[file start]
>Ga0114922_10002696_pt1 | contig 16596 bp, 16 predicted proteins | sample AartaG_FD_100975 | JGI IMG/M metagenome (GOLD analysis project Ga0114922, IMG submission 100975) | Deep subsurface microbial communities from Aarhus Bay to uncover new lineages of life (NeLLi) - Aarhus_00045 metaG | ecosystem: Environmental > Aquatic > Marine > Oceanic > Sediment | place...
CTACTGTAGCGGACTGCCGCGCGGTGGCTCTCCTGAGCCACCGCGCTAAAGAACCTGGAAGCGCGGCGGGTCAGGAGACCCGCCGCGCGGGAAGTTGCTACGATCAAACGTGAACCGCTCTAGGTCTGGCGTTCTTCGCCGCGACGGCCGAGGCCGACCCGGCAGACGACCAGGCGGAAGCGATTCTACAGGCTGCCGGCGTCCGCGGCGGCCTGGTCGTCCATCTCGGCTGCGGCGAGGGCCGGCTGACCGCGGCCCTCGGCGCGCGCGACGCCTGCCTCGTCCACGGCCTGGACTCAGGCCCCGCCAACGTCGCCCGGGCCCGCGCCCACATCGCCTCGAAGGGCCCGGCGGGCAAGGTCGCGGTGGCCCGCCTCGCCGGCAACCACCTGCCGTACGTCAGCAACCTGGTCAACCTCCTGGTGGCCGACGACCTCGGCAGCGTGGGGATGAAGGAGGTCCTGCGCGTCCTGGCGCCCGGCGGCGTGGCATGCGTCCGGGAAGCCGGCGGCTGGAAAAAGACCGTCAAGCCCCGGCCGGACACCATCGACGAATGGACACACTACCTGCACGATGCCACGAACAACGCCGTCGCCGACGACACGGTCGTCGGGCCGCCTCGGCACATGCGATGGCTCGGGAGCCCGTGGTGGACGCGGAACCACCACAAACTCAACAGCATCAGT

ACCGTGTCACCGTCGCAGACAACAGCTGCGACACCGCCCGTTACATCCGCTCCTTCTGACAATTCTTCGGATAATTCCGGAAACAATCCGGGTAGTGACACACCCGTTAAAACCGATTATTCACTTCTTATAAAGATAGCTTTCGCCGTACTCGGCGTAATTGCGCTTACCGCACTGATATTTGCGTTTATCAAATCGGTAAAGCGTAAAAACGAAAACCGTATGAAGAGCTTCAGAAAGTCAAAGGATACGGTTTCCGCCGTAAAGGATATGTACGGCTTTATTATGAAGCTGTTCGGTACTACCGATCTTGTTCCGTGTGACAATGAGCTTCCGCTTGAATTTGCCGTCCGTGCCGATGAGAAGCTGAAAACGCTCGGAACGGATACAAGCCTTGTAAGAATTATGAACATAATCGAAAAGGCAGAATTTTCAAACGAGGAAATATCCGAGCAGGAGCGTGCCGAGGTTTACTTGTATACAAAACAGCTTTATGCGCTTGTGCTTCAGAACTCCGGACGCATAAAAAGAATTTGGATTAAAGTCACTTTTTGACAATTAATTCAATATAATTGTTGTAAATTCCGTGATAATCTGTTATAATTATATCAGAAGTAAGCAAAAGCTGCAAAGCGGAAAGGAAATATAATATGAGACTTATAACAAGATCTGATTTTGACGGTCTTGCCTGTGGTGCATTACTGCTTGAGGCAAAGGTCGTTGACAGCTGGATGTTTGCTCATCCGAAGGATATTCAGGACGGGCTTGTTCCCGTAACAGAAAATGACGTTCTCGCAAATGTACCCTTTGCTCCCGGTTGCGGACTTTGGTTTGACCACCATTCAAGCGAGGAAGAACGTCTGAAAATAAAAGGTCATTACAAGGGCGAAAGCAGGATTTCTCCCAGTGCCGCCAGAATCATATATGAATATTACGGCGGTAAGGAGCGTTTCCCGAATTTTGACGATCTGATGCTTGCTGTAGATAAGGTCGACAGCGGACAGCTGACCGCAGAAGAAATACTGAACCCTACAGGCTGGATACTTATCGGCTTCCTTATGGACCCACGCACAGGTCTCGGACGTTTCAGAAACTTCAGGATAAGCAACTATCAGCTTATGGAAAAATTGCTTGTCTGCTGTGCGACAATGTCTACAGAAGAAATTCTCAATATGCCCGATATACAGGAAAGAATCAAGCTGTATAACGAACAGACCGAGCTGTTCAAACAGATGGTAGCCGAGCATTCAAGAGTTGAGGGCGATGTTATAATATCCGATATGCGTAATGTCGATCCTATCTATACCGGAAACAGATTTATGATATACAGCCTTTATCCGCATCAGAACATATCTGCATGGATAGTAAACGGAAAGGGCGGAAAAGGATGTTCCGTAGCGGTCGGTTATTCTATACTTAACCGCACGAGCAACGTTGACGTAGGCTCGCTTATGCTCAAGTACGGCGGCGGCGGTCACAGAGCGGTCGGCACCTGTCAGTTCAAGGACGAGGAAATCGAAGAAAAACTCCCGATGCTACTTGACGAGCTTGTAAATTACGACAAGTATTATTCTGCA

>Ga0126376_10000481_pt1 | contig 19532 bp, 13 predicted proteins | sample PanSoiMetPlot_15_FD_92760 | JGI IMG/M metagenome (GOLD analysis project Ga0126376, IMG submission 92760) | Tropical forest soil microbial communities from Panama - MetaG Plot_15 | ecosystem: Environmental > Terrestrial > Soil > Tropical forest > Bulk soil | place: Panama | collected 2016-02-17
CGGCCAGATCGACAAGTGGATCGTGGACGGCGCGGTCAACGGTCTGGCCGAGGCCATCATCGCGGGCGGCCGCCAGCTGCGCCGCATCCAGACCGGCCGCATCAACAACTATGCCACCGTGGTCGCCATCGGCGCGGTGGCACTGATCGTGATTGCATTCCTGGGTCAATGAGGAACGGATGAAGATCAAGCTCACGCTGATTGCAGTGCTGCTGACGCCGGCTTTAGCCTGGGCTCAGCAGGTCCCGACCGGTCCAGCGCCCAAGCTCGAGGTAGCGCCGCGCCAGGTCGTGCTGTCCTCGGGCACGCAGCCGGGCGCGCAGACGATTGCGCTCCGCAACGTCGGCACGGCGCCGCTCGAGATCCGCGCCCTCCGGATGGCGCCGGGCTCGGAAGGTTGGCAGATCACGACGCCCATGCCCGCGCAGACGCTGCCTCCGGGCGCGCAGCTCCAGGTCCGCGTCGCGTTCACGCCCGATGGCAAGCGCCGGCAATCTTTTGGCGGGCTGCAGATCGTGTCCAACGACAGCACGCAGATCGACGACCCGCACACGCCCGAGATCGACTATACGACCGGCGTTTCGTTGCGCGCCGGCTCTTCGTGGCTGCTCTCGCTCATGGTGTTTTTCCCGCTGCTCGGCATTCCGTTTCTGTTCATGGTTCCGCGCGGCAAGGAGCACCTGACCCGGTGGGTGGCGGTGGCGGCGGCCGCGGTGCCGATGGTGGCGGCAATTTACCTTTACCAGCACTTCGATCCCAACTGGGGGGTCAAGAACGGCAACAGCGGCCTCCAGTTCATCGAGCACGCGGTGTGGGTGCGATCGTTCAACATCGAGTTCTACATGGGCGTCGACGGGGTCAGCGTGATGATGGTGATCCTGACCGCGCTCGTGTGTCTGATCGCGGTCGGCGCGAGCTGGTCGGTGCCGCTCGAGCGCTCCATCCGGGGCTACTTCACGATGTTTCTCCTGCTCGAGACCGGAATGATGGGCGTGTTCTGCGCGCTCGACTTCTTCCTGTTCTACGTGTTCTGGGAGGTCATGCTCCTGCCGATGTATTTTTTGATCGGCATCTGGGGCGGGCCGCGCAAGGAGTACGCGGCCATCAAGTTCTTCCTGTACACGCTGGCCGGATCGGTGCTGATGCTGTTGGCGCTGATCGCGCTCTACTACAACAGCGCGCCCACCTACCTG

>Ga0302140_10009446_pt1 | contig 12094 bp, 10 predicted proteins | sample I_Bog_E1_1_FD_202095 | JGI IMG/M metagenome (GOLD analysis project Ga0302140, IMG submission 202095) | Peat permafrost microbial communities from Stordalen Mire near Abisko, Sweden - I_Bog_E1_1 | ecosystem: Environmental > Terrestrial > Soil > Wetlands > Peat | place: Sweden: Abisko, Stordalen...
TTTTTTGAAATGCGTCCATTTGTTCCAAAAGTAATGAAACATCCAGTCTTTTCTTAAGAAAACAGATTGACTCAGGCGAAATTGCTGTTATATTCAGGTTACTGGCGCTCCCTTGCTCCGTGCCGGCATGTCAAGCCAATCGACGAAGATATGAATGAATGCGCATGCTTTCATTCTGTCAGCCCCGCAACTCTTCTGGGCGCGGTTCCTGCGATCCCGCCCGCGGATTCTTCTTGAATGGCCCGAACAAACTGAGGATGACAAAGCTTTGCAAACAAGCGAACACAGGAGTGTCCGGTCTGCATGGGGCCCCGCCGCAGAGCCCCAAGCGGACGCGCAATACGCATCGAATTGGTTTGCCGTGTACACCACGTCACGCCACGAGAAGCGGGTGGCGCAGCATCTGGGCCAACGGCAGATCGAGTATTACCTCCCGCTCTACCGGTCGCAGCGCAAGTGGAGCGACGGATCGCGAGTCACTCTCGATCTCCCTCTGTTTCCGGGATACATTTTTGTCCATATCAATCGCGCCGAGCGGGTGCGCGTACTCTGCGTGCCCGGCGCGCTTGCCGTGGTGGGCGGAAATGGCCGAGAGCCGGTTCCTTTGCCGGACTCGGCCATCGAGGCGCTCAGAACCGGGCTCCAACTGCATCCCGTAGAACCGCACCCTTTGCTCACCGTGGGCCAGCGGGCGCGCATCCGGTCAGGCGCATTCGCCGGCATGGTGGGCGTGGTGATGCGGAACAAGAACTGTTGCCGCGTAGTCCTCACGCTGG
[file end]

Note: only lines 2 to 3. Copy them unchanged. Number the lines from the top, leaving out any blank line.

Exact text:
CTACTGTAGCGGACTGCCGCGCGGTGGCTCTCCTGAGCCACCGCGCTAAAGAACCTGGAAGCGCGGCGGGTCAGGAGACCCGCCGCGCGGGAAGTTGCTACGATCAAACGTGAACCGCTCTAGGTCTGGCGTTCTTCGCCGCGACGGCCGAGGCCGACCCGGCAGACGACCAGGCGGAAGCGATTCTACAGGCTGCCGGCGTCCGCGGCGGCCTGGTCGTCCATCTCGGCTGCGGCGAGGGCCGGCTGACCGCGGCCCTCGGCGCGCGCGACGCCTGCCTCGTCCACGGCCTGGACTCAGGCCCCGCCAACGTCGCCCGGGCCCGCGCCCACATCGCCTCGAAGGGCCCGGCGGGCAAGGTCGCGGTGGCCCGCCTCGCCGGCAACCACCTGCCGTACGTCAGCAACCTGGTCAACCTCCTGGTGGCCGACGACCTCGGCAGCGTGGGGATGAAGGAGGTCCTGCGCGTCCTGGCGCCCGGCGGCGTGGCATGCGTCCGGGAAGCCGGCGGCTGGAAAAAGACCGTCAAGCCCCGGCCGGACACCATCGACGAATGGACACACTACCTGCACGATGCCACGAACAACGCCGTCGCCGACGACACGGTCGTCGGGCCGCCTCGGCACATGCGATGGCTCGGGAGCCCGTGGTGGACGCGGAACCACCACAAACTCAACAGCATCAGT

ACCGTGTCACCGTCGCAGACAACAGCTGCGACACCGCCCGTTACATCCGCTCCTTCTGACAATTCTTCGGATAATTCCGGAAACAATCCGGGTAGTGACACACCCGTTAAAACCGATTATTCACTTCTTATAAAGATAGCTTTCGCCGTACTCGGCGTAATTGCGCTTACCGCACTGATATTTGCGTTTATCAAATCGGTAAAGCGTAAAAACGAAAACCGTATGAAGAGCTTCAGAAAGTCAAAGGATACGGTTTCCGCCGTAAAGGATATGTACGGCTTTATTATGAAGCTGTTCGGTACTACCGATCTTGTTCCGTGTGACAATGAGCTTCCGCTTGAATTTGCCGTCCGTGCCGATGAGAAGCTGAAAACGCTCGGAACGGATACAAGCCTTGTAAGAATTATGAACATAATCGAAAAGGCAGAATTTTCAAACGAGGAAATATCCGAGCAGGAGCGTGCCGAGGTTTACTTGTATACAAAACAGCTTTATGCGCTTGTGCTTCAGAACTCCGGACGCATAAAAAGAATTTGGATTAAAGTCACTTTTTGACAATTAATTCAATATAATTGTTGTAAATTCCGTGATAATCTGTTATAATTATATCAGAAGTAAGCAAAAGCTGCAAAGCGGAAAGGAAATATAATATGAGACTTATAACAAGATCTGATTTTGACGGTCTTGCCTGTGGTGCATTACTGCTTGAGGCAAAGGTCGTTGACAGCTGGATGTTTGCTCATCCGAAGGATATTCAGGACGGGCTTGTTCCCGTAACAGAAAATGACGTTCTCGCAAATGTACCCTTTGCTCCCGGTTGCGGACTTTGGTTTGACCACCATTCAAGCGAGGAAGAACGTCTGAAAATAAAAGGTCATTACAAGGGCGAAAGCAGGATTTCTCCCAGTGCCGCCAGAATCATATATGAATATTACGGCGGTAAGGAGCGTTTCCCGAATTTTGACGATCTGATGCTTGCTGTAGATAAGGTCGACAGCGGACAGCTGACCGCAGAAGAAATACTGAACCCTACAGGCTGGATACTTATCGGCTTCCTTATGGACCCACGCACAGGTCTCGGACGTTTCAGAAACTTCAGGATAAGCAACTATCAGCTTATGGAAAAATTGCTTGTCTGCTGTGCGACAATGTCTACAGAAGAAATTCTCAATATGCCCGATATACAGGAAAGAATCAAGCTGTATAACGAACAGACCGAGCTGTTCAAACAGATGGTAGCCGAGCATTCAAGAGTTGAGGGCGATGTTATAATATCCGATATGCGTAATGTCGATCCTATCTATACCGGAAACAGATTTATGATATACAGCCTTTATCCGCATCAGAACATATCTGCATGGATAGTAAACGGAAAGGGCGGAAAAGGATGTTCCGTAGCGGTCGGTTATTCTATACTTAACCGCACGAGCAACGTTGACGTAGGCTCGCTTATGCTCAAGTACGGCGGCGGCGGTCACAGAGCGGTCGGCACCTGTCAGTTCAAGGACGAGGAAATCGAAGAAAAACTCCCGATGCTACTTGACGAGCTTGTAAATTACGACAAGTATTATTCTGCA